Put simply, Madison Avenue wasn’t built to service brands in social media and, more importantly, Madison Avenue is not built to make money from the proper activation of social media for brands. The question is, can the system adapt, or will a new breed of agency be born in the vacuum of effective social media campaigns? Evolution or revolution? I have seen evidence of both.

Activating a brand in social media delivers a variety of benefits. Social media’s conversational nature means that a campaign can deliver a lot more than simply message distribution. Social media can give a voice to a brand’s customers (or those a brand would love to have as customers).

The effective social media agency will:

Be a long-term partner. There are no “campaigns.” People will continue a conversation even though the calendar says you should be moving into a new campaign. Starting and stopping social media campaigns is guaranteed to waste resources and have very poor ROI. All the effort goes into building the social media conversation, and the positive ROI is really achieved once all you have to do maintain the conversation (which requires a lot fewer resources). For this reason, agencies effective in social media will look at multi-year engagements; rather than start and stop social media campaigns, they will work to help direct the conversation to achieve a brand’s goals. As Adam Broitman of Morpheus Media said on my panel: “you shouldn’t think in terms of running a social media ‘campaign,’ but instead think in terms of making a social media ‘commitment.'”

Provide product feedback. Your social media supporters are your customers as well. A social media campaign, therefore, will allow an effective agency to deliver very pointed feedback directly to a brand’s product team.

Provide message feedback to creative. Stuart Elliott of The New York Times, one of the people I had the pleasure of sitting with over the past 10 days, made the observation that when television was first introduced, advertising was having people stand in front of a microphone reading off a script about a product (like radio). It dawned on the industry that this new medium meant that new methods of advertising were possible — and that they should capitalize on TV’s unique picture and motion qualities.

You can’t predefine your creative in social media, because it is a conversation. To predefine your creative would be like entering a conversation with a script, and no matter what the other person says, continuing to stick to your script. You might as well be standing in front of a microphone reading a product description. What a brand’s social media activation partner will do is to make sure that people’s feedback is properly distributed to the creative teams so that they can iterate on the creative elements. For more on how this is developing, read Brain Morrissey’s recent Adweek piece, “Shops Strive for a New Formula.”

Achieve social media message distribution. Of course, the effective social media agency will be able to measure and enhance the amount of distribution, or people sharing and talking about your brand. Rather than simply buying the media, a social media agency will know the various levers it can pull to help distribution — i.e., more creative assets, games, etc., to create involvement.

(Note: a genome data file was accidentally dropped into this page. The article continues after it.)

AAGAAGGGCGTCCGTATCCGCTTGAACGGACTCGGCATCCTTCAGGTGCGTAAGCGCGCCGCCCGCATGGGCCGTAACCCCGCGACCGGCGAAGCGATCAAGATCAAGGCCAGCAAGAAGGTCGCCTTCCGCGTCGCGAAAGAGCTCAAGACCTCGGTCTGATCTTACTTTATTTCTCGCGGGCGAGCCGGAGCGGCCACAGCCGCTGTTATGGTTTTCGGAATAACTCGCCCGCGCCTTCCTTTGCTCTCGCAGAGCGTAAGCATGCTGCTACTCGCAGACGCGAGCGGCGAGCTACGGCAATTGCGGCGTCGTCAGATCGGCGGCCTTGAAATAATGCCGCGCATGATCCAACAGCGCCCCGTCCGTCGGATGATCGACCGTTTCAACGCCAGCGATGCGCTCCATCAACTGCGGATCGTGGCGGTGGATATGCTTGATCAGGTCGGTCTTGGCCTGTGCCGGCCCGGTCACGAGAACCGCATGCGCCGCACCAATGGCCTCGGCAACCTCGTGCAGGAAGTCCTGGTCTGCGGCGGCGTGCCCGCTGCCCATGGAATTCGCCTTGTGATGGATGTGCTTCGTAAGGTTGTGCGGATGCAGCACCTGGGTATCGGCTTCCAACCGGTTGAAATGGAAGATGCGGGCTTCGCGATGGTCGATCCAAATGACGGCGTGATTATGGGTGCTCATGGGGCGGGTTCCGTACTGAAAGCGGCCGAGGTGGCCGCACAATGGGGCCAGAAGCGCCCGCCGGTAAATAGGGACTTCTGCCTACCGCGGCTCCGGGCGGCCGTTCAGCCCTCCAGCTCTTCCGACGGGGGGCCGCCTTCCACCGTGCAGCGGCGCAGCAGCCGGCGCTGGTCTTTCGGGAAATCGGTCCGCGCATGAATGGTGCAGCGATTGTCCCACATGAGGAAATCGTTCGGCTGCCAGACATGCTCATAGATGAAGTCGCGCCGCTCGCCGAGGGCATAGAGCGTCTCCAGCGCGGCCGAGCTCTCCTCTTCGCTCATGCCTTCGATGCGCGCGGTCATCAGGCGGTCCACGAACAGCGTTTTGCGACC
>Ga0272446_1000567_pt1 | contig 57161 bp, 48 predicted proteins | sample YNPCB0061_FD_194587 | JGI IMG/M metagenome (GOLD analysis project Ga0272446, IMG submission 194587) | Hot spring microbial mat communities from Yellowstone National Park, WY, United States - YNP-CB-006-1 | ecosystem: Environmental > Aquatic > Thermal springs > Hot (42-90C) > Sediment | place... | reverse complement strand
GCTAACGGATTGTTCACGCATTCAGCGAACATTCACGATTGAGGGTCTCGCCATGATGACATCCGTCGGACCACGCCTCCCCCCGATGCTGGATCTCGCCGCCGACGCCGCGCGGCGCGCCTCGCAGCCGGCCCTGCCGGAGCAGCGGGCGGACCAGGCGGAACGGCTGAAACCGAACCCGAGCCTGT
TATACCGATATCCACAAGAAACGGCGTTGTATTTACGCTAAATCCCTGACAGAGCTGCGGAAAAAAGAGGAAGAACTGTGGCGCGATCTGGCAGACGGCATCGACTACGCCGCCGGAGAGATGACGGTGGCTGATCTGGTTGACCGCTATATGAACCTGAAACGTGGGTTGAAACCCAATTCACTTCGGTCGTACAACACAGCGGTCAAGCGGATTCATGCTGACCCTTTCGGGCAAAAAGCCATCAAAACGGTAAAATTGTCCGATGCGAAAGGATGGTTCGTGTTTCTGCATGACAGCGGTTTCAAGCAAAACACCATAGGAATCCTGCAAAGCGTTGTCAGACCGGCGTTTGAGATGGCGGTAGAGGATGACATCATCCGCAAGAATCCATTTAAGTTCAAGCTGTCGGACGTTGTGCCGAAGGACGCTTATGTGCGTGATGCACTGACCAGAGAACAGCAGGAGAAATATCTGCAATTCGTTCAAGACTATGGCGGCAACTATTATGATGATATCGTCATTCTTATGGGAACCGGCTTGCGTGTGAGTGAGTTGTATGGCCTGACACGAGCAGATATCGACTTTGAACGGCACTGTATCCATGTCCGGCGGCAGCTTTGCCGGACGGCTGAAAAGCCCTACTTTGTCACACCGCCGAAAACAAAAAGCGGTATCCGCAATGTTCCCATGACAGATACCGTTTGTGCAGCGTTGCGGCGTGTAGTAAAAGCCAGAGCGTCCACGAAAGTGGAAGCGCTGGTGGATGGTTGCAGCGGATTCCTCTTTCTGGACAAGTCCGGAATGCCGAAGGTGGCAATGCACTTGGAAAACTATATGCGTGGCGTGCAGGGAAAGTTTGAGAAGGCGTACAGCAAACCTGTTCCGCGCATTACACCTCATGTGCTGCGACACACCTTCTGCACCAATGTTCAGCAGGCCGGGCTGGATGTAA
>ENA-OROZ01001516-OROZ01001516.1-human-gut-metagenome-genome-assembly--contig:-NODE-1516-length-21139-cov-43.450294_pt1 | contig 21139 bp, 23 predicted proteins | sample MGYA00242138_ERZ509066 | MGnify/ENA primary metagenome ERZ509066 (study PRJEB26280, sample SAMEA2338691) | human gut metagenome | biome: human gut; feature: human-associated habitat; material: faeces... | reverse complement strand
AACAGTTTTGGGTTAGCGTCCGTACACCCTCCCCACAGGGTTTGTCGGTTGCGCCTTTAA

Measure the ROI of brand campaigns (both inside and outside of social media). Social media is made up of people who buy brands — and who frequently talk about what they do and don’t like. Thus there is the ability to measure the effectiveness not only of your online social media efforts, but all of your various marketing efforts. It’s up to the right agency partner to pull this all together for a brand.

An agency’s new role in social media will be to maintain a brand’s presence and extract various benefits that a brand should receive from making a social media commitment. To do this will require redefining the media agency’s role. It will be far more consultative. It will interface with more facets of a client’s organization. Tapping into all the ways an effective social media agency can deliver value to marketers, will set apart this new breed of agency. The skills required to coordinate effective social media management will command the margins required to support Madison Avenue.

Jeremiah Owyang Blog Turns 2 Years Old – He Shares His Secrets

Congrats to Jeremiah who’s blog turns 2 today. I hired Jeremiah when I was running PodTech because of his ability but also his vision.  My wife Linda and I value Jeremiah’s friendship since we both left PodTech.

Why I think Jeremiah is doing great work.  He practices what he preaches.  He’s pragmatic but tries new stuff.  Most importanly he shares, innovates, and listens.  At PodTech many thought Jermemiah shouldn’t be  blogging.  I stood my ground and supported Jeremiah because he was doing it right.  He supported my vision while others didn’t agree (I can’t wait to write the case study post on what really happened at PodTech).  I’m sure folks even at Forrester might say that Jeremiah is giving away valuable research that could be monetized…Sure thats and position someone can take, but I submit that Forrester will sell more research at higher prices by keeping the blogging going.. it build a community.  Congrats Jeremiah.

Here are some of his secrets.

Created focused content

Publish frequently

Think of readers first

Interact

“Productized” content

Have Passion